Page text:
Avena+ Test Bed – Agricultural Printing and Altered Landscapes

Royal College of ArtUK


Concept / Student


Benedikt Groß


With the advent of Precision Farming, agriculture has become fully mapped and will transform farming to a highly digital activity. This in combination with other changes underway in the countryside, mainly the paradigm shift from food to biogas production and various EU subsidy schemes to promote diversity, will lead to disruptive changes within the next few years for the (European) countryside.


When I started to project, I wanted to look into ways on how to “write landscape” and which mechanism shape the landscape. It started very open …

During my conversations with farmers, landowners, people from the r&d of agriculture machinery, people form the local borough, academics from agricultural science … a few interesting topics emerged (see also the secondary image):

* Precision Farming
→ Farming becomes a Digital Activity

* Paradigm shift from food to energy
→ Many farmers change from food to energy biomass production
→ Mixing crops becomes possible and economic
→ It is better to increase diversity e.g. reduced usage of pesticides etc.

* EU agriculture subsidies
→ On average 30% of the income of farmers relies to EU subsidies (2009-2011)
→ Environmental and diversity schemes gain more and more importance

I think these findings prove that I understood very well the potential/needs in that particular realm.

The project tries to incorporate those findings and to transfer their potential/problems to a real world proposal.


The project uses the idea of “Agricultural Printing” to explore the possibilities of digital fabrication carried over into farming. The experiment applies algorithms to partition and to create an environmentally beneficial structure into a standard biomass/energy production field. These additional areas establish, or improve, the connectivity for fauna and flora between habitats. This increased diversity also eases typical problems of monocultures e.g. less vermin → reduced usage of pesticides. Furthermore a farmer could “rent out” the areas for several months a year as compensatory area in the same fashion like the CO2 emissions trading scheme works (in the EU every new land for building has to be compensated). Hence in the near future a farmer might not just produce oats, peas, beans and barley, but also print “environment compensations areas” into his fields.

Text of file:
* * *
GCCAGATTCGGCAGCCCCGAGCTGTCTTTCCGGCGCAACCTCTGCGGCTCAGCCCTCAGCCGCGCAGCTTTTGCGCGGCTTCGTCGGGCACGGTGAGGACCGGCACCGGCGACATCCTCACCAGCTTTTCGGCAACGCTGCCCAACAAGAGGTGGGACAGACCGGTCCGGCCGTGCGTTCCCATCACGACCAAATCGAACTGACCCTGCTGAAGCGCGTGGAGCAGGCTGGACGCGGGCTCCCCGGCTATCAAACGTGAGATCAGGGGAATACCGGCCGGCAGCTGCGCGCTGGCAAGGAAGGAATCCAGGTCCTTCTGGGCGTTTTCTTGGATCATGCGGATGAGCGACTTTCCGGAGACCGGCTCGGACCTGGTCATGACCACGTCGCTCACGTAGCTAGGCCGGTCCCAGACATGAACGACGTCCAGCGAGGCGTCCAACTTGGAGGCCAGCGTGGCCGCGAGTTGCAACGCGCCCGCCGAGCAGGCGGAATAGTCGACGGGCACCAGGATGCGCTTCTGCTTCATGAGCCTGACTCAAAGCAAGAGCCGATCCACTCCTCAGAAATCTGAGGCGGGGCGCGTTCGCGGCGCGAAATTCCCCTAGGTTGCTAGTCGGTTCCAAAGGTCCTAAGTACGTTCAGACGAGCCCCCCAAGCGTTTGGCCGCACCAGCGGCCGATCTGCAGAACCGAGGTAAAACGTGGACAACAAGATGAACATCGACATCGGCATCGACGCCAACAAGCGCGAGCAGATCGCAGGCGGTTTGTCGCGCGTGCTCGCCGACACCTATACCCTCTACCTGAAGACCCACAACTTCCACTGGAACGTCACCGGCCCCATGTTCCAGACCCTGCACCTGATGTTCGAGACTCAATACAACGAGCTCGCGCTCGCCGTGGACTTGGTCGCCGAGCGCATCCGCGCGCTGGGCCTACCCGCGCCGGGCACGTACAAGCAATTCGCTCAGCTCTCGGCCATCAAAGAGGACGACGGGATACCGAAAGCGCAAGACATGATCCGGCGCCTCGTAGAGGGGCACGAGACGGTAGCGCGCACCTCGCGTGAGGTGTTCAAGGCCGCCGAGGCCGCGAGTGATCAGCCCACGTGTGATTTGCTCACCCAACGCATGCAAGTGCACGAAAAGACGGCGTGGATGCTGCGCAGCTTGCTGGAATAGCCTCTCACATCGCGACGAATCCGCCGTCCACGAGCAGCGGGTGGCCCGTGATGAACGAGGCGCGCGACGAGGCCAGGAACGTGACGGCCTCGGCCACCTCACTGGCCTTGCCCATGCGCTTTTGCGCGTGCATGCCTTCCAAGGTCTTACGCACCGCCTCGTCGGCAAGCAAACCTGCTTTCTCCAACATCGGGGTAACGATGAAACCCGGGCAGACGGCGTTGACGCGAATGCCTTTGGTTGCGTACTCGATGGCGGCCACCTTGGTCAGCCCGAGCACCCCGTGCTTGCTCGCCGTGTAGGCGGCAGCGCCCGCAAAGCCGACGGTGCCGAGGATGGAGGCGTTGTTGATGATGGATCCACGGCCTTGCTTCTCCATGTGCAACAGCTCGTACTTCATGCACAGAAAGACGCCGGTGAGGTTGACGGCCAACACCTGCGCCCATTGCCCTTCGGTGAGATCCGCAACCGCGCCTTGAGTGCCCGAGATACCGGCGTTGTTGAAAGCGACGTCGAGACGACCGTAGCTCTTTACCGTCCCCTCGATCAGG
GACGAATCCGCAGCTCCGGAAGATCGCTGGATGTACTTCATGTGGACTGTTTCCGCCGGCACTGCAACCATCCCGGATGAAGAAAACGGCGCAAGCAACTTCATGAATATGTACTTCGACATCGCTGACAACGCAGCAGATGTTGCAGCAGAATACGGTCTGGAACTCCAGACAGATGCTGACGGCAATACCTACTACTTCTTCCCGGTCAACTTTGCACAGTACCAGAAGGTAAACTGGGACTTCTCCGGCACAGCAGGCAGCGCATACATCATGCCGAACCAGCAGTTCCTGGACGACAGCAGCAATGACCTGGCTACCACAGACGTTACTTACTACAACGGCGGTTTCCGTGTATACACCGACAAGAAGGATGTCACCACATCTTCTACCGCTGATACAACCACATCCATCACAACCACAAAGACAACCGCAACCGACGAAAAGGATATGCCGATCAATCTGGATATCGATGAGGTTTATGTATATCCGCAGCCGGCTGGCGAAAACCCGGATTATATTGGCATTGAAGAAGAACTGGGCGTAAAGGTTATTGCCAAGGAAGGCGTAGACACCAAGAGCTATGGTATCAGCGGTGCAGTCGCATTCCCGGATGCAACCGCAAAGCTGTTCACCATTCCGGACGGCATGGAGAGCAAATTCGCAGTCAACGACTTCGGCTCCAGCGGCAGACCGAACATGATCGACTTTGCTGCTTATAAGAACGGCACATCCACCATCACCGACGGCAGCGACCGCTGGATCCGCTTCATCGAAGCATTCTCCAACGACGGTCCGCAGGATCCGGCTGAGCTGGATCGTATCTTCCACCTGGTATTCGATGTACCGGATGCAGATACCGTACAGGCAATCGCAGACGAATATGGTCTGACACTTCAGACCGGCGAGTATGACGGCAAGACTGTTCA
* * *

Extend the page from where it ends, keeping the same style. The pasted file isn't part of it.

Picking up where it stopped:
There is video which describes the design process, please watch at least the first 2.5min

In short:

1) Mapping the terrain
The challenge was to find ways to create a really accurate digital base layer to built upon in the next steps. I had to organize a 150.000€ tractor and an external reference station (to get rid of satellite shadows) to combine GPS/GLONASS signals for maximum accuracy.

2) Designing the pattern
With the digital base layer I designed patterns/algorithms to partition and to create an environmentally beneficial structure into a standard biomass/energy production field.

3) Printing with seed
Finding ways to actually print with seeds in real world. In that step, I had to organize a 50.000€ seeding machine from a R&D department. the “pixel” resolution is 3 x 3 meters and the whole area is 11,5 hectares (320 m x 920 m). I planted 85% oats (Avena Sativa) 15% eleven different flowers and herbs.

4) Documention
Various autonomous timelapse cameras, a first aerial imagery shot with a persuaded local hobby pilot and in the end I booked a professional hexacopter video drone service to shoot the final aerial imagery (see video entry)


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